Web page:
John was about two years old when he moved with his family to Stephenson County, Illinois. There he attended school and grew to manhood. Between February 1661 and February 1864, they moved to Black Hawk County, Iowa. There at Poyner Township, 23 February 1864, he volunteered for service in the Civil War for the term of three years. He mustered in at Fort Dodge, Davenport, Iowa as a private in Company C, 9th Regiment, Iowa Infantry, receiving bounty pay of $60 and advance monthly pay of $13. He was described as having grey eyes, dark hair, light complexion and a height of five feet five inches. He was discharged on 18 July 1865 at Louisville, Kentucky, the war being over before his enlistment was up. He owed the U.S. $5.90 for clothing account and $6.00 for arms and equipment., He received $120, the remaining amount of his bounty. It is a tradition that he took part in the Grand Parade in Washington, D.C. after the war. He had a three section, leather bound, telescope which he carried in the war and that was later in the possession of his grandson, Merwin Milliken. Merwin then gave it to his son, Merwin Jr.
After their marriage in 1867, John and Ann rented the farm of her father in Black Hawk Township, Black Hawk County, Iowa, and remained there until 1879 when Joseph Merwin sold the farm. They made their home in Lester Township until 1882 when they moved to Lincoln County, South Dakota with his parents, brothers and three sisters. Family tradition tells ,of the "boys" herding cattle all the way to the James River. John's sons would have been aged 9 to13 when they moved to South Dakota. John, not finding land in South Dakota that suited him, then moved to Dundy County, Nebraska where on 8 June 1888 he made a homestead entry on SE 1/4 of Section one, township three north, range thirty-six, west in Dundy County, Nebraska.
These people were truly pioneers. The land was a plateau deeply gouged with coulees and canyons which were often impassable by team. This divided the area in a way in which neighbors across the coulee were virtual strangers, bonding together according to the lay of the land rather than distance and making a different town their market place. Highland area was settled by the Shillingtons, beforementioned in the family of Mary Jane (Milliken) Ochs, while Ash Grove was settled by Harrison and Milliken families, Stratton was their market town. Harrisons donated land for Ash Grove Cemetery where most of our family is buried.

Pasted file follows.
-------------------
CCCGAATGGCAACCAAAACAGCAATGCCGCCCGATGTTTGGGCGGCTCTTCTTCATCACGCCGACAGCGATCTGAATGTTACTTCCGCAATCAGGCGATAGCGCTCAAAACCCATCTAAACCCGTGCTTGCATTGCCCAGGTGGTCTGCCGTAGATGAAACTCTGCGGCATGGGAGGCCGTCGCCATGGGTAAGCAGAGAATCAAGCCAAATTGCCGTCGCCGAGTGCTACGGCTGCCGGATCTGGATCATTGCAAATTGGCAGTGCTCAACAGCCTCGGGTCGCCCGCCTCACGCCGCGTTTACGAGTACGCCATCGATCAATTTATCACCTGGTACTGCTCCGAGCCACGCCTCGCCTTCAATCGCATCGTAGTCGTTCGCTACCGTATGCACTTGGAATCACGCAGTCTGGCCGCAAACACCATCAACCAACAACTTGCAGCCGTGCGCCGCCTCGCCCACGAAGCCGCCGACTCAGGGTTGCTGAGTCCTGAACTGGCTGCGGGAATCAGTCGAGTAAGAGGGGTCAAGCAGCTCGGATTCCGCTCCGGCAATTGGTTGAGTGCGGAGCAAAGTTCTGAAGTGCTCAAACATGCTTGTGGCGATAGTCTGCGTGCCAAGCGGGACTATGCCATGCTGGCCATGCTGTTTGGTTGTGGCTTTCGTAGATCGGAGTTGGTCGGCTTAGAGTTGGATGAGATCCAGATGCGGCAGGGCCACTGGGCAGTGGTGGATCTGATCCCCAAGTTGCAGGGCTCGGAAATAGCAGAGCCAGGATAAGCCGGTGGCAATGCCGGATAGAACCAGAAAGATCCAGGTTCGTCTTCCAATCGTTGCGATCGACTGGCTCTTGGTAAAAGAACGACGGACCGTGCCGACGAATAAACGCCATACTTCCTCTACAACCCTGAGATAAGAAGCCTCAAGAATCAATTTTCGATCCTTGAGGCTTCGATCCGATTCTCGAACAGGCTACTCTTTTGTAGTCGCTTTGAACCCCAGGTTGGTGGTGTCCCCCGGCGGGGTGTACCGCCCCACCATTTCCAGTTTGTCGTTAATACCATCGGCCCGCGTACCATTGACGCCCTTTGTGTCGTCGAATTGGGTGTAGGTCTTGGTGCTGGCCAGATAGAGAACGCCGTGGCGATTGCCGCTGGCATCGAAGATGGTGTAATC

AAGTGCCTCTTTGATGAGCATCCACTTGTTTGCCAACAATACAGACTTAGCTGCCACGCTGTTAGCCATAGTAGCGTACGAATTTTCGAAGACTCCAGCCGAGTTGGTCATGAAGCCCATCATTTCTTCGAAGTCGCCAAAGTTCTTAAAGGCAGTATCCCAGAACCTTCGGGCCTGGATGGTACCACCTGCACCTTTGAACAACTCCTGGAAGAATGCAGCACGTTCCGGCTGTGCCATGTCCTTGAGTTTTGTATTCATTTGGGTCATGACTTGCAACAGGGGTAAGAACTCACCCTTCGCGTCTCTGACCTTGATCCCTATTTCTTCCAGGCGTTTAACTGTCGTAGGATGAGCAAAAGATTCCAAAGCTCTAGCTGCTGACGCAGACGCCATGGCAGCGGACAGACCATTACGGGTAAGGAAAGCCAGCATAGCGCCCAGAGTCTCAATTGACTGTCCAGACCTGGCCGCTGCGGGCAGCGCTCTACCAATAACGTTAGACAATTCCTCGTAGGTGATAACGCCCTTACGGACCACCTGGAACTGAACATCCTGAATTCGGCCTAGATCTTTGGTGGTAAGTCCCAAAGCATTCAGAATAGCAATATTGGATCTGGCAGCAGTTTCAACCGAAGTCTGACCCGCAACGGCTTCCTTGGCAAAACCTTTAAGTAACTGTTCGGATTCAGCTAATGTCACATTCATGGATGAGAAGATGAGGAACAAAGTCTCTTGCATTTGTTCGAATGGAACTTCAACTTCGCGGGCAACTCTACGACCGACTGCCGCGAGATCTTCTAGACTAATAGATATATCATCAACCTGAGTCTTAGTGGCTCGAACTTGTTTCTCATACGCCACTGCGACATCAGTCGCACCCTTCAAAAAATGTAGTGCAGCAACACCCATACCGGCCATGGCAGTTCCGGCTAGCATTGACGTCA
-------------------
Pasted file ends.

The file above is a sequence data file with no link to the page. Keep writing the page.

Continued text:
The first school was in Reichart's two-room "soddy".Light was provided at church or school with families taking turns bringing their own lanterns, kerosene and song books.' Tradition attributes Ann (Merwin) Milliken as the leader of the Sunday School.
People did their laundry on wash boards, burned cow chips, carried water from the well and doctored with home remedies such as skunk oil, goose grease, and burnt sulphur.
This area became part of the United States in a 1854 treaty. Nebraska was a territory which included the present states of Nebraska, North and South Dakota, all of that part of Montana east of the Rocky Mountains, three-fourths of Wyoming and parts of Colorado. By 1885, most of the good land had been taken, making the transition from Indians and buffalo to complete settlement in just 20 years.
The drought in 1890 reduced the settlers population by half. Those who had money left and they who were too poor had to stay. Buffalo had been hunted there for many years and large quantities of bones were strewn over the prairie. After the coming of the railroad, they were marketed for $2 or $3 per ton. Some of the homesteaders turned "bone pickers", exchanging a wagon full of bones for needed groceries. The prairie was swept clean of the bones and many of the homesteaders used this means of hanging on to their claims during the times of grasshoppers and drought. John went to Colorado and dug the new irrigation ditches to help supplement the income.
It is believed that John and Ann lived in a sod house while getting settled. In July 1888, they commenced building a frame house, 12 by 24 feet, 1 1/2 stories high and moved into it on 1 October. They also built a barn 22 by 50 feet, a shed 14 by 35 feet, a granary 10 by 16 feet, corn crib 10 by 16 feet and a wind mill. John cultivated 30 acres the first year and 30 to 80 acres were cultivated each season after that until the entire farm was in production.
It was prairie farming and grazing land. On 28 July 1904, under a revised status, he applied for additional land, the SW 1/4 of SW 1/4 of section six, township three, north, range thirty-five and the N 1/2 of NE I/2 section 12, township three, north, range thirty-six and Lot 7 section 6, township three, north, all in Hitchcock County. On 14 September 1909 when he made final papers he described 20 acres under cultivation in section 1 and the rest all rough, not fit for cultivation.